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Soil electrical conductivity estimated by time domain reflectometry and electromagnetic induction sensors: Accounting for the different sensor observation volumes

Ali Saeed, Alessandro Comegna, Giovanna Dragonetti, Nicola Lamaddalena, Angelo Sommella, Antonio Coppola
  • Ali Saeed
    School of Agricultural, Forestry, Food and Environmental Sciences, University of Basilicata, Potenza, Italy
  • Alessandro Comegna
    School of Agricultural, Forestry, Food and Environmental Sciences, University of Basilicata, Potenza, Italy
  • Giovanna Dragonetti
    Land and Water Division, Mediterranean Agronomic Institute - International Centre for Advanced Mediterranean Agronomic Studies, Bari, Italy
  • Nicola Lamaddalena
    Land and Water Division, Mediterranean Agronomic Institute - International Centre for Advanced Mediterranean Agronomic Studies, Bari, Italy
  • Angelo Sommella
    Department of Agriculture, Federico II University, Naples, Italy
  • Antonio Coppola
    School of Agricultural, Forestry, Food and Environmental Sciences, University of Basilicata, Potenza, Italy | antonio.coppola@unibas.it

Abstract

This paper dealt with the calibration of an EMI sensor for monitoring the time dynamics of root zone salinity under irrigation with saline water. Calibration was based on an empirical multiple regression approach largely adopted in the past and still applied in practice for its relative simplicity. Compared to the more complex inversion approaches, it requires an independent dataset of local σb measured within discrete depth intervals, to be compared to horizontal and vertical electrical conductivity (ECaH and ECaV) readings for estimating the parameters of the empirical regression equations. In this paper, we used time domain reflectometry (TDR) readings to replace direct sampling for these local σb measurements. When using this approach, there is the important issue of taking into account the effect of the different sensor observation volumes, making the readings not immediately comparable for empirical calibration. Accordingly, a classical Fourier’s filtering technique was applied to remove the high frequency part (at small spatial scale) of the original data variability, which, due to the different observation volume, was the main source of dissimilarity between the two datasets. Thus, calibration focused only on the lower frequency information, that is, the information at a spatial scale larger than the observation volume of the sensors. By this analysis, we showed and quantified the degree to which the information of the set of TDR readings came from a combination of local and larger scale heterogeneities and how they have to be manipulated for use in EMI electromagnetic induction sensor calibration.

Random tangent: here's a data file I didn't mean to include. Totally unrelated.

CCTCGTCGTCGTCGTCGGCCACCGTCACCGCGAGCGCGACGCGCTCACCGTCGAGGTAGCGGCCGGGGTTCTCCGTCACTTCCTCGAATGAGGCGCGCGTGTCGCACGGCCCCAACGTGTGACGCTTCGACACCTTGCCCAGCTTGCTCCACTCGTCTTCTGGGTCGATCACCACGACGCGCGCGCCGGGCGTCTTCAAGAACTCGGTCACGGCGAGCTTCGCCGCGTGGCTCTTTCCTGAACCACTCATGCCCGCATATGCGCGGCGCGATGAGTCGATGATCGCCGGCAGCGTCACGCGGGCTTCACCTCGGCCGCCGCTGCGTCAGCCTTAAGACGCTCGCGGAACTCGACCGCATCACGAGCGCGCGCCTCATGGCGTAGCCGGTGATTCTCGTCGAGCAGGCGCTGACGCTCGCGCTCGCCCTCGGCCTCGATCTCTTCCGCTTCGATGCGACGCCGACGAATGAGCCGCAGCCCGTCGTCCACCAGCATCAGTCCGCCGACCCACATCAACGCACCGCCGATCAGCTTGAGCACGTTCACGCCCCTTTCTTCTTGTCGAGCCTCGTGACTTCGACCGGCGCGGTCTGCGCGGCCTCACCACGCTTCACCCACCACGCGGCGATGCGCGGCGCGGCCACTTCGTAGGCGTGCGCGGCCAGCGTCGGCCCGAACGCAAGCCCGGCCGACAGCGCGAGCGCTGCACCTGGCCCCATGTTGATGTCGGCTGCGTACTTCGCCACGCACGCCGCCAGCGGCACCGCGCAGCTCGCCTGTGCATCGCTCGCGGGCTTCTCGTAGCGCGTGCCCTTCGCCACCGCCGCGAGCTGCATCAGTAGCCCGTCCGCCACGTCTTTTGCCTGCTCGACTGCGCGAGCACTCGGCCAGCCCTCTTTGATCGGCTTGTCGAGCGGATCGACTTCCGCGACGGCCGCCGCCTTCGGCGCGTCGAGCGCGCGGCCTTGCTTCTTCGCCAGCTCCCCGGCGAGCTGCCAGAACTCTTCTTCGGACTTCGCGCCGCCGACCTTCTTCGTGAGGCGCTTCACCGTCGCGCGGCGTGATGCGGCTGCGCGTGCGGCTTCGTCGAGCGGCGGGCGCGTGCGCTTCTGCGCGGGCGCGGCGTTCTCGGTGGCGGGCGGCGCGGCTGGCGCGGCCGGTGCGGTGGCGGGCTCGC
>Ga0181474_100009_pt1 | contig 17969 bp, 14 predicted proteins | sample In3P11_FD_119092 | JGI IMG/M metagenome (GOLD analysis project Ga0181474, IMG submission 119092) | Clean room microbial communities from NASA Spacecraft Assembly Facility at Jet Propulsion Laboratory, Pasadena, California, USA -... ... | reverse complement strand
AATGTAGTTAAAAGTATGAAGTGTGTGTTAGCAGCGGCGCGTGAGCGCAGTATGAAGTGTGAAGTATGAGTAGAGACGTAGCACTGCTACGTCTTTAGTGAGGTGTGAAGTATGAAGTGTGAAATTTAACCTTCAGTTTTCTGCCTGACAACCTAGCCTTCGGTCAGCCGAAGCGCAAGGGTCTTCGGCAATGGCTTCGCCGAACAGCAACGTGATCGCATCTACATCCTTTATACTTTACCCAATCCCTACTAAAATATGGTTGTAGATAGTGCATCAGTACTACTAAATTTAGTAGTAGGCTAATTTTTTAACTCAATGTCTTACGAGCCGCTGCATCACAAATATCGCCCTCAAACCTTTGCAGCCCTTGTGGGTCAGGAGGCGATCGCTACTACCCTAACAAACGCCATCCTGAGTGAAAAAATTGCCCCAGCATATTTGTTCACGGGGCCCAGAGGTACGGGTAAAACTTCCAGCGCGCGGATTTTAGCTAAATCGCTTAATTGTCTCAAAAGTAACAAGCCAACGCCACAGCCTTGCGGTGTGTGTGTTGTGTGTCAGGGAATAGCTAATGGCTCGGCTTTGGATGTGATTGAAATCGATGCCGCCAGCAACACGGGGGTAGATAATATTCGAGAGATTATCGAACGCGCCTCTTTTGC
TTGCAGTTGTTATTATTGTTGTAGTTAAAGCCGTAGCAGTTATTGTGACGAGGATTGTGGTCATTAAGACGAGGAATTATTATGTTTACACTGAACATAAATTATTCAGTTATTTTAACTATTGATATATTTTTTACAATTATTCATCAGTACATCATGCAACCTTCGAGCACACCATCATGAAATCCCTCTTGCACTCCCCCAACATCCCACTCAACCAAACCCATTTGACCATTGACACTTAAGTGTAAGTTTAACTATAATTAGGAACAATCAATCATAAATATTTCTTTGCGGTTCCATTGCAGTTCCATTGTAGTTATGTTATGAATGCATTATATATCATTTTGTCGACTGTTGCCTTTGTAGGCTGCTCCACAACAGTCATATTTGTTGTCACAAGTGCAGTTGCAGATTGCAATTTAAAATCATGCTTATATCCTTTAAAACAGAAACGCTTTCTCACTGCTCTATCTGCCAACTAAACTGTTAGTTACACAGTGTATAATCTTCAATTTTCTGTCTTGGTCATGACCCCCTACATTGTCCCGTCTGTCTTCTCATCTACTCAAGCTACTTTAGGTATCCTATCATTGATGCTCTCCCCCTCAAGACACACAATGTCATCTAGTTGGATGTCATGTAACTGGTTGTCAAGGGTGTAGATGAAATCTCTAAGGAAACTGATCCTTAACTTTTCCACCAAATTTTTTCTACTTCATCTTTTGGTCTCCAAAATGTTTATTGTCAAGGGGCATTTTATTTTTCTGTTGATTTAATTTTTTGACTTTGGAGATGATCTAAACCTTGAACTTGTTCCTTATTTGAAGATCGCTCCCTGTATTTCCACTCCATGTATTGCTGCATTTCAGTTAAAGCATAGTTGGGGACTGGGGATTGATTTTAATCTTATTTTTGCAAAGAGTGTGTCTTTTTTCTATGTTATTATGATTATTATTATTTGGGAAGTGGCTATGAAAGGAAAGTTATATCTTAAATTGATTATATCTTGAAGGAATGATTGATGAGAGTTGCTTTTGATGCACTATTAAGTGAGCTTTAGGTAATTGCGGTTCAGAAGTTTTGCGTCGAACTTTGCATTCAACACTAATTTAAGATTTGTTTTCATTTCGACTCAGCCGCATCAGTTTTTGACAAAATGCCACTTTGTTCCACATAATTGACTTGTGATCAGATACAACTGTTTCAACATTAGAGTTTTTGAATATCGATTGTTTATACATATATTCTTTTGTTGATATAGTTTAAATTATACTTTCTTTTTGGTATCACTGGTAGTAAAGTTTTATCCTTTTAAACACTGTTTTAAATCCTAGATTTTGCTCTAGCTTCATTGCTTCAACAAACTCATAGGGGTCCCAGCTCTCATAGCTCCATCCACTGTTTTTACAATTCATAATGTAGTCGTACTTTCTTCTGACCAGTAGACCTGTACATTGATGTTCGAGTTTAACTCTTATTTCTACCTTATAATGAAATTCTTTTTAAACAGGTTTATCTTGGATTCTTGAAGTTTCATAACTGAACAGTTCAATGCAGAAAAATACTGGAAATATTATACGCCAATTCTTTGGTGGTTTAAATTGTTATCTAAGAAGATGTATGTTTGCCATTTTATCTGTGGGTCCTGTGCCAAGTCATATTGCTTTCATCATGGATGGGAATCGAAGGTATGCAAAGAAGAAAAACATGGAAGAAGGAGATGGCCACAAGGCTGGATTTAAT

Keywords

Soil salinity; electromagnetic induction; time domain reflectometry; sensors observation volume; Fourier’s analysis.

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Submitted: 2017-05-10 22:39:50
Published: 2017-12-04 16:55:05
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Copyright (c) 2017 Ali Saeed, Alessandro Comegna, Giovanna Dragonetti, Nicola Lamaddalena, Angelo Sommella, Antonio Coppola

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